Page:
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Now is the time to recognize your heroes

Events in Japan continue to grip the world in shock and suspense.  Much more will be written about management and decision-making in response to this crisis, but recently attention was focused on the courageous perseverance and dedication of Tokyo Electric Power’s nuclear plant technicians. We all must feel grateful for them – but why does it take an extreme event to remind us?  These are the same people who worked steadily to maintain safety every day, before a tsunami overwhelmed their facility.

Corporate events often feature a speaker with a remarkable story to tell in an effort to motivate employees.   Or they produce a video extolling some extraordinary accomplishment.  These stories capture our attention, and may inspire us to strive a bit harder, but they also imply that outsized achievements are the only thing worth applauding.  We’re happy to tell stories about those who respond to a crisis – but what about those who make sure that the crisis never happens in the first place?

The reality is that we are much more dependent upon the steady, unsung efforts of the daily grind.  As one Harvard Business Review article put it: “It’s hard to argue with the accepted wisdom—backed by empirical evidence—that a motivated workforce means better corporate performance.”  And knowing that one’s daily contributions are noted and valued is surely motivating.   Companies that really lead their industries acknowledge employees on a regular basis.  They pay attention over the long haul, and look for opportunities to applaud those who keep the office humming, the plant safe, the shipments inspected and the environment protected.

In its statement on the situation in Fukushima, the I.B.E.W  points out that there are 15,000 workers at 42 nuclear plants in the U.S. today.  Let’s hope their employers don’t hesitate to let them know how much their efforts are appreciated.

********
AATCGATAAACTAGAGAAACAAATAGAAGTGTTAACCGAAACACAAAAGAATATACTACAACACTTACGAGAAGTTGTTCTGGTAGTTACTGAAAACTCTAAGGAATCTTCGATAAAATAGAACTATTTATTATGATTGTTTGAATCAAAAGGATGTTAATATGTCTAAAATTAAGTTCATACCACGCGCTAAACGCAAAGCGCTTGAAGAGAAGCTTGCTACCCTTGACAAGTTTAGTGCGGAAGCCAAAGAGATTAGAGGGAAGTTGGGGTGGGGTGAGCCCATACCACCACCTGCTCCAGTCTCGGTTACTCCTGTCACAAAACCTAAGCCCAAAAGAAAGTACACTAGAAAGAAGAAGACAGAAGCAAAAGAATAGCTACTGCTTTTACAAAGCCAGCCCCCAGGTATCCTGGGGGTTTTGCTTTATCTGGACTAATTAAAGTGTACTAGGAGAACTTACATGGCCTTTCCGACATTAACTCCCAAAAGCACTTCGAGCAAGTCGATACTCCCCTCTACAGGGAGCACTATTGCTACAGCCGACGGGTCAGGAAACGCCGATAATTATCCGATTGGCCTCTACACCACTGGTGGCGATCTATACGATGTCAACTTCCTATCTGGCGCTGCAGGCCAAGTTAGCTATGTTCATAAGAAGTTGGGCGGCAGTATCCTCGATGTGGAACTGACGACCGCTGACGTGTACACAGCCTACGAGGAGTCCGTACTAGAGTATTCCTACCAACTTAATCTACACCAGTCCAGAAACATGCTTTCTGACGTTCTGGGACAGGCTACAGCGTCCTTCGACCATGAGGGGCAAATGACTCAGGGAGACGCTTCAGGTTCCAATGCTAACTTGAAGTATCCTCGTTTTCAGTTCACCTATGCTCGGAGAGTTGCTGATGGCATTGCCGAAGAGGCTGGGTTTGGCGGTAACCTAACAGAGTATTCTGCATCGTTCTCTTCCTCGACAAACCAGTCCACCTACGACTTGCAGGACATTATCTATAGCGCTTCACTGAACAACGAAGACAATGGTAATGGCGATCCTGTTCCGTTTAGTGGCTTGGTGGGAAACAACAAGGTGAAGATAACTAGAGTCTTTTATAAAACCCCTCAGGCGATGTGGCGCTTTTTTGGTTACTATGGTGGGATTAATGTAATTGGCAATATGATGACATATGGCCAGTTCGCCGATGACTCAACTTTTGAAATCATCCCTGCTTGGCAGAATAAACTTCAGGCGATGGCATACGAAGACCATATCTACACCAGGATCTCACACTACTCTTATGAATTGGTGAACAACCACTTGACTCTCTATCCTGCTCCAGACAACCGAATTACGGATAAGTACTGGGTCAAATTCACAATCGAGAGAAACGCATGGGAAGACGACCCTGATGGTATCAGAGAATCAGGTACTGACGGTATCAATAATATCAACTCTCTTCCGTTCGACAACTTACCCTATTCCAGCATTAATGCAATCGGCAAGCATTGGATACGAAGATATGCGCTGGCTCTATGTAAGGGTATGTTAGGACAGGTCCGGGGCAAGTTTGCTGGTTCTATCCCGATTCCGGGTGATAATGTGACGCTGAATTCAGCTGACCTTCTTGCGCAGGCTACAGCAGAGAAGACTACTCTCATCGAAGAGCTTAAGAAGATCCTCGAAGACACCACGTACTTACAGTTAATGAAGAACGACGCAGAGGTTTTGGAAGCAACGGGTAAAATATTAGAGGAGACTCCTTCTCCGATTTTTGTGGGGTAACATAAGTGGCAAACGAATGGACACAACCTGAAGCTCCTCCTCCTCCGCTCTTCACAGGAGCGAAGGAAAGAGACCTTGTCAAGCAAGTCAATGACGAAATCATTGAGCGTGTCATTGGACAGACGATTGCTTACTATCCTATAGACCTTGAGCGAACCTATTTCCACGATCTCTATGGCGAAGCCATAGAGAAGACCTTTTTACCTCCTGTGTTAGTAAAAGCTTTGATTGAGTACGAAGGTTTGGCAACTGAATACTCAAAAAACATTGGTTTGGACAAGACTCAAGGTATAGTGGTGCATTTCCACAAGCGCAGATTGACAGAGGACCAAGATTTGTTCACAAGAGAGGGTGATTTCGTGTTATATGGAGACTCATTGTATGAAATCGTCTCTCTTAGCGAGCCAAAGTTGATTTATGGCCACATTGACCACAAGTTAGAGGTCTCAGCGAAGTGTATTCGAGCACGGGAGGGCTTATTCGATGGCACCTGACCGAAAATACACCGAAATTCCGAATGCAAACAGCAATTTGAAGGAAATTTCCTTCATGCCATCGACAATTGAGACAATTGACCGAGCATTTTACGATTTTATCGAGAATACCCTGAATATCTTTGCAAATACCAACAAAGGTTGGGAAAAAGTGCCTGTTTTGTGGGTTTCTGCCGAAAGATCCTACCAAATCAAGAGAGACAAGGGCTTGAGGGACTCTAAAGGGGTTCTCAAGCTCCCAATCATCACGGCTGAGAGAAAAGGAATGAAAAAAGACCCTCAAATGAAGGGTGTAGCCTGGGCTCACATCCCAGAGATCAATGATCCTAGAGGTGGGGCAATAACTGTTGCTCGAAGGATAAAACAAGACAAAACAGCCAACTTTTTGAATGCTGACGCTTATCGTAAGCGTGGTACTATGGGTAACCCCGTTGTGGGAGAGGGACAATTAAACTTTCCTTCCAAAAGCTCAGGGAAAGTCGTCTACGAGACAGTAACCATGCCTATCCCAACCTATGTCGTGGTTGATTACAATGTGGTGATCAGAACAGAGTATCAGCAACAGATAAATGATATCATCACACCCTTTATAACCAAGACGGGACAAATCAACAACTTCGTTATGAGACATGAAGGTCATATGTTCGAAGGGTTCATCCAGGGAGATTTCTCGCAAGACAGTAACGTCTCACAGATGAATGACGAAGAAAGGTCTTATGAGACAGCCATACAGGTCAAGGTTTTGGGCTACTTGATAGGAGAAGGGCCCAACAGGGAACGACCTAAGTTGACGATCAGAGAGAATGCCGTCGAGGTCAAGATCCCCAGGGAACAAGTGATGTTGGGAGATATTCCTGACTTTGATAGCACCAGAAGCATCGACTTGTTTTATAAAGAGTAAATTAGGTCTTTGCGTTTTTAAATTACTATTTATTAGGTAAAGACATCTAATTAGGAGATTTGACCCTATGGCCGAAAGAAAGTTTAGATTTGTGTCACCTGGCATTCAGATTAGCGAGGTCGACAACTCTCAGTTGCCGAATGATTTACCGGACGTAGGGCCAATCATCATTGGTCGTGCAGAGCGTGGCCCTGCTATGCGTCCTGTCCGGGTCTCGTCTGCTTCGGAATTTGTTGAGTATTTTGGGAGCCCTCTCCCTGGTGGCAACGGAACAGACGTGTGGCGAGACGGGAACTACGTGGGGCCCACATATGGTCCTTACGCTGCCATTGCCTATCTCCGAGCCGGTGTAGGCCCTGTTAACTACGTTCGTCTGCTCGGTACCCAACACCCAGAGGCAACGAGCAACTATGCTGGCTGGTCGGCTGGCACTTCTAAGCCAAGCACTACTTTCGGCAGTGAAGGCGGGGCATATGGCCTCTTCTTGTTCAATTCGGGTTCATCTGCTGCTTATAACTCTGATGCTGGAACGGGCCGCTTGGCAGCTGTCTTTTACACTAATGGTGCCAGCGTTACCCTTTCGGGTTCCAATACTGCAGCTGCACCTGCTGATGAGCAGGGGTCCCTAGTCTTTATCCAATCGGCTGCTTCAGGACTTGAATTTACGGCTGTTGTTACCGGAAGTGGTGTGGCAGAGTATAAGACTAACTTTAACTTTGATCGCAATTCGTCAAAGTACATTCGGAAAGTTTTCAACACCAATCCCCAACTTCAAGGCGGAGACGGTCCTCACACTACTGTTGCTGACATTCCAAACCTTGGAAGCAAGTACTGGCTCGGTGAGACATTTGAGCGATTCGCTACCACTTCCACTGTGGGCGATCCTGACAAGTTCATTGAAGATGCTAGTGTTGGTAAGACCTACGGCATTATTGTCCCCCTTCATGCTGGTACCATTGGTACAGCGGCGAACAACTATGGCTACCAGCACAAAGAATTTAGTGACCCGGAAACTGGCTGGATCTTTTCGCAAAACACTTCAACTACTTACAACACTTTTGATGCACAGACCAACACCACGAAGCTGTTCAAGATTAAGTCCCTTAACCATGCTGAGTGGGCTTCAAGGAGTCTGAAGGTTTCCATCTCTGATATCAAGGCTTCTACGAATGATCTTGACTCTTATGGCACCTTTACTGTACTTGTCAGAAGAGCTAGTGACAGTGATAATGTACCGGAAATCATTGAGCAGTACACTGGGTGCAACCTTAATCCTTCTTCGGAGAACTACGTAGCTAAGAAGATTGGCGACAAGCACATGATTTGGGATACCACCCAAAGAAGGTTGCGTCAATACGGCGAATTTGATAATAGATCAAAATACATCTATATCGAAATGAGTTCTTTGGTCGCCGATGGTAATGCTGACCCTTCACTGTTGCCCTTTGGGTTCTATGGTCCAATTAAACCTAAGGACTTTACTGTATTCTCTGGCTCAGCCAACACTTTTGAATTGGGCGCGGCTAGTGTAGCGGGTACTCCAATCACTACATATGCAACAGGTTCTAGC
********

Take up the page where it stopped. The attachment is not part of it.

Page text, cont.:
Elementary Performance

Last week the media buzzed with reactions to a supercomputer’s victory:  IBM’s Watson trounced human opponents solving puzzles on Jeopardy, with only occasional pauses or mistakes.  This provoked all kinds of speculation about the future of human/computer interaction.

One fact overlooked in the discussion was this:  Watson had no consciousness of the audience.  No way of knowing whether anyone was laughing at its answers, cheering with delight or gasping in surprise. How much more difficult would it be to teach a computer to take on an unscripted Q&A session with a live human audience?

That’s a challenge that business leaders face on a regular basis.  Questions come up that can’t easily be answered with a Google search or by matching data in stored documents.  There are fine nuances:  beneath the surface of a question there may be a challenge, a plea, a demand or a hint (the unspoken question is often the most significant).

Those are aspects that speakers should listen for, and need to address if they wish to be effective leaders.  But with more and more Q&A sessions taking place online, with limited face-to-face interaction, the challenge is magnified.  How do you read nuance in a text question?  How do you judge the mood of an invisible audience?  Computers may be capable of analyzing online discussions and social networks, but having data is not the same as having answers.

And would we really want a Watson to explain corporate policy or predict industry trends?  Not likely.  What’s needed is better ways of connecting leaders to their online audiences so they can become attuned to the nuances of online buzz (and online silences) and respond with feeling.